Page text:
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Engine colour - correct name?


Gordon_M
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This has come up on another forum, where someone called that horrible light green engine colour Rolls Royce green ( can't see RR being too chuffed by that ... )

 

What is the correct Sunday name for that hideous green colour that the UK painted its' engines ? Do they still use it?

 

Gordon

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Thanks Adrian, that's the name I was trying to get my ageing brain round. I know it is quite useful when working in a dark engine bay, but it was hideous.

 

Will cross post that to the other lot.

 

Gordon

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I'm sure Adrian's correct about the reference/MoD spec. and proper name. B and K range engines and associated bits built at Crewe had it applied in a small spray booth in the Despatch dept opposite the main gates at Crewe, it was known within the works as Duck Egg Blue. Commercial engine variants were painted darkish grey (rather elegant) and in later years were painted another bright blue (rather like the ad colour at the RH top of the page). Jerry

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Out of intrest, why those colours?

 

The MoD specified their colours (Duck egg blue/Eau de nil). Commercial engine colour was R-R's choice. At a guess, the grey was used prior to the Feb 1971 R-R bankruptcy and the blue was Rolls-Royce Motors Ltd corporate colour choice from 1971 there after.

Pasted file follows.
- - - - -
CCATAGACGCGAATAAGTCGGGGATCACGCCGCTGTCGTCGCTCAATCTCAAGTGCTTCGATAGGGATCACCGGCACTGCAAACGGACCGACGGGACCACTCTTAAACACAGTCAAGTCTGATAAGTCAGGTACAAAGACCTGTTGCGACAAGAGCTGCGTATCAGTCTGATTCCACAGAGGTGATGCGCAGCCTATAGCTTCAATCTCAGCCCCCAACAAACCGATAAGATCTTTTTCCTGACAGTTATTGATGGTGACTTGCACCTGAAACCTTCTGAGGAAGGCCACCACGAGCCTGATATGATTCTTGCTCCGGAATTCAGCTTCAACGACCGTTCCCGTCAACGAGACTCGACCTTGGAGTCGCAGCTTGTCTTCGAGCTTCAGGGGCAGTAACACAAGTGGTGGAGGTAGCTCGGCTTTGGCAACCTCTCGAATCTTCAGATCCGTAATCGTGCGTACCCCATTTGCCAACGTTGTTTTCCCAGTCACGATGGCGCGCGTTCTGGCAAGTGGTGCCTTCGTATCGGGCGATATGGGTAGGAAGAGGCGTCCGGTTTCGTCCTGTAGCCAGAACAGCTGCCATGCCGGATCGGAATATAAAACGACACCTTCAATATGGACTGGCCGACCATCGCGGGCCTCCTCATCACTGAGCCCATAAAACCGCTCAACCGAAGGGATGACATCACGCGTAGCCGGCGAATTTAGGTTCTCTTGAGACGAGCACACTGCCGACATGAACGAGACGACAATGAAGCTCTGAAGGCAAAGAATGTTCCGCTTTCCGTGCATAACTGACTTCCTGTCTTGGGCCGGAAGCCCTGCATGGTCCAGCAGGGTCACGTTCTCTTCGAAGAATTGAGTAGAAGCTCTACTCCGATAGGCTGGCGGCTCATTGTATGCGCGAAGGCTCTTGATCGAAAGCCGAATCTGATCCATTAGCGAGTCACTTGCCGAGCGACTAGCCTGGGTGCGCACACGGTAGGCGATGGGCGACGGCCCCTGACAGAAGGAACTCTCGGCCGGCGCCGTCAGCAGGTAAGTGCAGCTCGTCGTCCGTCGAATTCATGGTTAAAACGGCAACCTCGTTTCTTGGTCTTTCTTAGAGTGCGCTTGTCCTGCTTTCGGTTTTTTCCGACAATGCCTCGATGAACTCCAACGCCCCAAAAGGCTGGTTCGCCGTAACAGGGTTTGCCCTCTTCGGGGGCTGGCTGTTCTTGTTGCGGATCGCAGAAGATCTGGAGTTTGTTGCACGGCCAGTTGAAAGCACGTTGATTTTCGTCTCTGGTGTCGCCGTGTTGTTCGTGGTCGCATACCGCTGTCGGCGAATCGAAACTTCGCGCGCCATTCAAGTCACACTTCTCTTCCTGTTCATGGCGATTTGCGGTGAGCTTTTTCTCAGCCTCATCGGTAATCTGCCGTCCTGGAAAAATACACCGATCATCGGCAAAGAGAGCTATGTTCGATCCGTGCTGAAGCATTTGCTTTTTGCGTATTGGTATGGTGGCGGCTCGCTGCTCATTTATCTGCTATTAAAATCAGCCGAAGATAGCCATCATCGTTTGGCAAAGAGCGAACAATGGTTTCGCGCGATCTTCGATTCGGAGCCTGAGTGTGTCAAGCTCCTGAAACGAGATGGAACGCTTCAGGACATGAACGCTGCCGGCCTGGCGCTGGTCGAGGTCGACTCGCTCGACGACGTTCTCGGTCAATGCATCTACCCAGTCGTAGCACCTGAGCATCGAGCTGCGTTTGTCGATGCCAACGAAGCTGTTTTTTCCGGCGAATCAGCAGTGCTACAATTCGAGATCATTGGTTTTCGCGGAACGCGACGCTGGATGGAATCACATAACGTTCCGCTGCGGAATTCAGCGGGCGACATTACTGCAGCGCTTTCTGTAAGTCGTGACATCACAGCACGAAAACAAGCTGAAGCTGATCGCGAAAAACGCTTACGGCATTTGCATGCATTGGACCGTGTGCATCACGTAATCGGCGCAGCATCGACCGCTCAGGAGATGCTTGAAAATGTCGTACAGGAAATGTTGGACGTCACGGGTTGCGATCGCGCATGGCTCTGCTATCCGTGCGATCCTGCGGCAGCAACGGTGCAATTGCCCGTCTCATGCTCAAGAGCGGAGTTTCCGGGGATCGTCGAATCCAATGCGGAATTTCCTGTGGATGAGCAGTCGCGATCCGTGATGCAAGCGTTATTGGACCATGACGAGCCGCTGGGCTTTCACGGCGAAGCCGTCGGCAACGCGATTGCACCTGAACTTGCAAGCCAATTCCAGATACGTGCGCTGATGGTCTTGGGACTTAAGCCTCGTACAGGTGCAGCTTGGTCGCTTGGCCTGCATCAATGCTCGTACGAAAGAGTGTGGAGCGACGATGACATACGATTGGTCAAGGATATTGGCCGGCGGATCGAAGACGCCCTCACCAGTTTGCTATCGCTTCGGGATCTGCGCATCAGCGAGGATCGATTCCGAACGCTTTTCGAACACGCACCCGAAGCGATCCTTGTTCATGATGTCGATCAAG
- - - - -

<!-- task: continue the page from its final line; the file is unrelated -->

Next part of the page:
R-RMC ltd was created by the Receiver Rupert Nicholson from the profitable remains of the R-R business after the Govt nationalised the aero engine business. Had the Govt not nationalised R-R then Lockheed, as I recall, would have taken over R-R for defaulting on the delivery programme of the RB211 engine for the Lockheed TriStar. The original RB211 had carbon fibre fan blades, which could not be made satisfactorily in time, ultimately having to revert to titanium. Jerry

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Eau de Nil was widely used an interior paint especially in certain offices, signal vehicles & ambulances.

 

It was also used on some radio equipment, presumably to go into the signal vehicles - though it may have been a REME workshop "special", I'm not sure.

 

There was a WS53 in that colour scheme in the R. Sigs museum back in the 1970s, and I have a WS19 Mk.II and RF Amplifier No.2 with the front panels in that shade. (I'm rebuilding a very rusty[1] supply unit and will almost certainly paint it that colour so I have a matching outfit.)

 

Eau de Nil (literally "Water of the Nile") was quite a popular colour for interior decorating, though once the Establishment got their hands on it it's become "Institutional Green" with a psychological aroma of boiled cabbage attached to it.:D

 

Chris.

[1] Not to mention "comprehensively knackered".

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That's why it was used for interiors, because it was more restful for the eyes. As for radios being painted that colour, I don't think that they came out that way, and were probably locally repainted when the appropiate colour was unavailable.